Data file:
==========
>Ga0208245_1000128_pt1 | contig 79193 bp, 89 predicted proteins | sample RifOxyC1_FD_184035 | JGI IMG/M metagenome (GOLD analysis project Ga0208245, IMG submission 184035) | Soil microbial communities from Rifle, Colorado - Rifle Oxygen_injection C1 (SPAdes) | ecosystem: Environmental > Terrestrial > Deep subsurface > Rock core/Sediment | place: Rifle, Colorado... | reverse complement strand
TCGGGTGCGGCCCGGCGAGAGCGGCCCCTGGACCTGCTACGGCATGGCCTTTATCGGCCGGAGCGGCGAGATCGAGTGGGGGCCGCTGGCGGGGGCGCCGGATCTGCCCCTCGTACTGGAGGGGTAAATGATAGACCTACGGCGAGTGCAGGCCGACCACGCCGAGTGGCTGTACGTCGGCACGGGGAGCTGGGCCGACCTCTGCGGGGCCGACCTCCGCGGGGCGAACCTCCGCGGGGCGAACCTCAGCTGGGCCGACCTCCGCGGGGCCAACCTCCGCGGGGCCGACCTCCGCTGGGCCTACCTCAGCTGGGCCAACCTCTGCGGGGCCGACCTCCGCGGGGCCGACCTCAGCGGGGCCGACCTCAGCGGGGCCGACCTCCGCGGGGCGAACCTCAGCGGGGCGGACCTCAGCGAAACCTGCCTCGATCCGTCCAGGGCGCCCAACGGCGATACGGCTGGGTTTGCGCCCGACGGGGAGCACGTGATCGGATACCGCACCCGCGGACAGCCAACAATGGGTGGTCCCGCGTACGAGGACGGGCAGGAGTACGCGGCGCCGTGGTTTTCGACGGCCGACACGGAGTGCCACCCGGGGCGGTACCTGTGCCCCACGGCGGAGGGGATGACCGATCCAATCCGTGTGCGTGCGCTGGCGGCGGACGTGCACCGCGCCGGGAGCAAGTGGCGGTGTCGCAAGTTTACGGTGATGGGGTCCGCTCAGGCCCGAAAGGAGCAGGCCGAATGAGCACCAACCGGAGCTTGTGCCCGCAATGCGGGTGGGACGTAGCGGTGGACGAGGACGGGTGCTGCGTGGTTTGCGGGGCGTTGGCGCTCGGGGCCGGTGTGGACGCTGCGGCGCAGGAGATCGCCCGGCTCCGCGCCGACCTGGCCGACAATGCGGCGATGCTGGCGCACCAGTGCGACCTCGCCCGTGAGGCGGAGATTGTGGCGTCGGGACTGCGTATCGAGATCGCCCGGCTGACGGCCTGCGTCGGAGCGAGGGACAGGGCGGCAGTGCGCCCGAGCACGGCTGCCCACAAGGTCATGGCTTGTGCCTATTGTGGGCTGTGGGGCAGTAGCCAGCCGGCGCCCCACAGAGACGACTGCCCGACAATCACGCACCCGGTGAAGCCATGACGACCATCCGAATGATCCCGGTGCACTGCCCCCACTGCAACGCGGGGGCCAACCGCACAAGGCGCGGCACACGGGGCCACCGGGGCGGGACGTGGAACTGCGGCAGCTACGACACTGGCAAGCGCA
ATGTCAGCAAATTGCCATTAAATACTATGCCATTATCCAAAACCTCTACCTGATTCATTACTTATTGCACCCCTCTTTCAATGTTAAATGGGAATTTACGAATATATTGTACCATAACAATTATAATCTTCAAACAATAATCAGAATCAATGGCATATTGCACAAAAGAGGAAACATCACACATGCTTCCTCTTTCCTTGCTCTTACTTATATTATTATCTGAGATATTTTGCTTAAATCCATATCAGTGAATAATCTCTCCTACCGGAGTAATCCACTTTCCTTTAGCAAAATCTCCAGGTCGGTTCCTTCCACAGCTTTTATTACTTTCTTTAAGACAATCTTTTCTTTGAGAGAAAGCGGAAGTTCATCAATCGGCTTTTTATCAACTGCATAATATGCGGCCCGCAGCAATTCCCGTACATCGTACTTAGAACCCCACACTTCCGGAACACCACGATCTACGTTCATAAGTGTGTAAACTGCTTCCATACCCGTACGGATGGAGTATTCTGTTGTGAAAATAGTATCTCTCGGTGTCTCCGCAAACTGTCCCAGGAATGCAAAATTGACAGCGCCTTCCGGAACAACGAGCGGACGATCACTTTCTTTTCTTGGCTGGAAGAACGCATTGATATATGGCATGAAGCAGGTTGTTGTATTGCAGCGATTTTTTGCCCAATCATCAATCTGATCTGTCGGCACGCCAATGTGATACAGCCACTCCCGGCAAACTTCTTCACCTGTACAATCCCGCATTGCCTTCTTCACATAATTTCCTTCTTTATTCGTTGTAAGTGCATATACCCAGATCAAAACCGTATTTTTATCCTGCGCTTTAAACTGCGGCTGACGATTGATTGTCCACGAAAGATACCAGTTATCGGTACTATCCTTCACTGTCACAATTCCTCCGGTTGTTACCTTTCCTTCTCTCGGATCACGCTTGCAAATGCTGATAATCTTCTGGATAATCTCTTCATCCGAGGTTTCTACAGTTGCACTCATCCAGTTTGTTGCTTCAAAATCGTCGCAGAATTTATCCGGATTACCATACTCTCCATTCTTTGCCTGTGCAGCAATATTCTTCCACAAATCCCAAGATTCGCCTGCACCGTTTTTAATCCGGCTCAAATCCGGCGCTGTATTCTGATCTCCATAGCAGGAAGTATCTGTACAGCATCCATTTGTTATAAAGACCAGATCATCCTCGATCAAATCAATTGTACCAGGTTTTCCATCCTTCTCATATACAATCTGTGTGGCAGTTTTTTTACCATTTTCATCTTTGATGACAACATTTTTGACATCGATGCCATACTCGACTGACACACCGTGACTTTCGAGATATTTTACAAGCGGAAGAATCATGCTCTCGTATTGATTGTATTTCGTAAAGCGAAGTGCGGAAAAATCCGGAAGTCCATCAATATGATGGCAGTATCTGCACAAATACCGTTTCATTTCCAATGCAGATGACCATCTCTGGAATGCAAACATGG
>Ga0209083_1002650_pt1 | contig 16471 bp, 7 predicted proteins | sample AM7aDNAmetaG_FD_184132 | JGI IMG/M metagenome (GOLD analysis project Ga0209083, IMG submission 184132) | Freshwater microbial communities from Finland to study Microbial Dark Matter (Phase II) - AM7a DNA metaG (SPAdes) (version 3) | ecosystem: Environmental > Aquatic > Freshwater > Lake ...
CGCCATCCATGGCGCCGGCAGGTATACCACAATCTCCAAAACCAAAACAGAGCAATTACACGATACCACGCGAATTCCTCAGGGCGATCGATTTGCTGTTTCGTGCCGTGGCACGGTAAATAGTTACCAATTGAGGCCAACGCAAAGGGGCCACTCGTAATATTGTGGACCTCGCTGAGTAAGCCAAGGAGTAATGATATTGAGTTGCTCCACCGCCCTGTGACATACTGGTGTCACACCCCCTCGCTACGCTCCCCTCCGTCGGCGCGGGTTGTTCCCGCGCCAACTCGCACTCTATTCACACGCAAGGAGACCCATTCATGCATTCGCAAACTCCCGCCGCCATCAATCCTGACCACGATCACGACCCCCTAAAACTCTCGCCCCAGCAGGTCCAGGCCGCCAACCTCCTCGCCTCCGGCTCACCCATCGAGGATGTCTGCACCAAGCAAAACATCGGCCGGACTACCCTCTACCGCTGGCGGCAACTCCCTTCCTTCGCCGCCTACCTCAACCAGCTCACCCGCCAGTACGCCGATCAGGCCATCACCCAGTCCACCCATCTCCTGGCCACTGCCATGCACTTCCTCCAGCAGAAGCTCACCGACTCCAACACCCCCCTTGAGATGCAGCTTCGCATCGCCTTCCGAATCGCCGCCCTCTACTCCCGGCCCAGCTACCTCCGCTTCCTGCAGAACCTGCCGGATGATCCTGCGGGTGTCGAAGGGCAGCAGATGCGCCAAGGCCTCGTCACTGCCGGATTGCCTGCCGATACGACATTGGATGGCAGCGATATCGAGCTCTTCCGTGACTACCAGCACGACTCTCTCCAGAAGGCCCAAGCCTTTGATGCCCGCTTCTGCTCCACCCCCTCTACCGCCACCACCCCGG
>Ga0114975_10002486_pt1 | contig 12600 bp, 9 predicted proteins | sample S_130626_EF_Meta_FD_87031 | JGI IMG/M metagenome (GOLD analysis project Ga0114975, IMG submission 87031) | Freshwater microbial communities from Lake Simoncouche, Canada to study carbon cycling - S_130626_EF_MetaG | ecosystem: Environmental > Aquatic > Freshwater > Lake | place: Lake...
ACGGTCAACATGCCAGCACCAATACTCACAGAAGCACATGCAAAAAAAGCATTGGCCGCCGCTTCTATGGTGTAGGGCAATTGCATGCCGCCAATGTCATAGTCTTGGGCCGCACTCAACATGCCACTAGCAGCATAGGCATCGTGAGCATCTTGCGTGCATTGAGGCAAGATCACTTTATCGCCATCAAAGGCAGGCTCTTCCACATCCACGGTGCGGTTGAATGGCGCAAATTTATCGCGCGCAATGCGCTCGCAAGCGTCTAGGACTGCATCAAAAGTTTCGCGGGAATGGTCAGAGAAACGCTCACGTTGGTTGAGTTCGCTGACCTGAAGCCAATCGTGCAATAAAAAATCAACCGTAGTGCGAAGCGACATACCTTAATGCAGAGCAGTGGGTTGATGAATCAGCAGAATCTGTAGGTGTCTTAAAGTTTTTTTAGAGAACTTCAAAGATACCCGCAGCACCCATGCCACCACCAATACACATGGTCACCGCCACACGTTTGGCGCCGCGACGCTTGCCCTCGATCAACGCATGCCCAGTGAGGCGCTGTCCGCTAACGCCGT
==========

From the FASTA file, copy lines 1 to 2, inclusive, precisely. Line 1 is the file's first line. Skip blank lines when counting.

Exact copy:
>Ga0208245_1000128_pt1 | contig 79193 bp, 89 predicted proteins | sample RifOxyC1_FD_184035 | JGI IMG/M metagenome (GOLD analysis project Ga0208245, IMG submission 184035) | Soil microbial communities from Rifle, Colorado - Rifle Oxygen_injection C1 (SPAdes) | ecosystem: Environmental > Terrestrial > Deep subsurface > Rock core/Sediment | place: Rifle, Colorado... | reverse complement strand
TCGGGTGCGGCCCGGCGAGAGCGGCCCCTGGACCTGCTACGGCATGGCCTTTATCGGCCGGAGCGGCGAGATCGAGTGGGGGCCGCTGGCGGGGGCGCCGGATCTGCCCCTCGTACTGGAGGGGTAAATGATAGACCTACGGCGAGTGCAGGCCGACCACGCCGAGTGGCTGTACGTCGGCACGGGGAGCTGGGCCGACCTCTGCGGGGCCGACCTCCGCGGGGCGAACCTCCGCGGGGCGAACCTCAGCTGGGCCGACCTCCGCGGGGCCAACCTCCGCGGGGCCGACCTCCGCTGGGCCTACCTCAGCTGGGCCAACCTCTGCGGGGCCGACCTCCGCGGGGCCGACCTCAGCGGGGCCGACCTCAGCGGGGCCGACCTCCGCGGGGCGAACCTCAGCGGGGCGGACCTCAGCGAAACCTGCCTCGATCCGTCCAGGGCGCCCAACGGCGATACGGCTGGGTTTGCGCCCGACGGGGAGCACGTGATCGGATACCGCACCCGCGGACAGCCAACAATGGGTGGTCCCGCGTACGAGGACGGGCAGGAGTACGCGGCGCCGTGGTTTTCGACGGCCGACACGGAGTGCCACCCGGGGCGGTACCTGTGCCCCACGGCGGAGGGGATGACCGATCCAATCCGTGTGCGTGCGCTGGCGGCGGACGTGCACCGCGCCGGGAGCAAGTGGCGGTGTCGCAAGTTTACGGTGATGGGGTCCGCTCAGGCCCGAAAGGAGCAGGCCGAATGAGCACCAACCGGAGCTTGTGCCCGCAATGCGGGTGGGACGTAGCGGTGGACGAGGACGGGTGCTGCGTGGTTTGCGGGGCGTTGGCGCTCGGGGCCGGTGTGGACGCTGCGGCGCAGGAGATCGCCCGGCTCCGCGCCGACCTGGCCGACAATGCGGCGATGCTGGCGCACCAGTGCGACCTCGCCCGTGAGGCGGAGATTGTGGCGTCGGGACTGCGTATCGAGATCGCCCGGCTGACGGCCTGCGTCGGAGCGAGGGACAGGGCGGCAGTGCGCCCGAGCACGGCTGCCCACAAGGTCATGGCTTGTGCCTATTGTGGGCTGTGGGGCAGTAGCCAGCCGGCGCCCCACAGAGACGACTGCCCGACAATCACGCACCCGGTGAAGCCATGACGACCATCCGAATGATCCCGGTGCACTGCCCCCACTGCAACGCGGGGGCCAACCGCACAAGGCGCGGCACACGGGGCCACCGGGGCGGGACGTGGAACTGCGGCAGCTACGACACTGGCAAGCGCA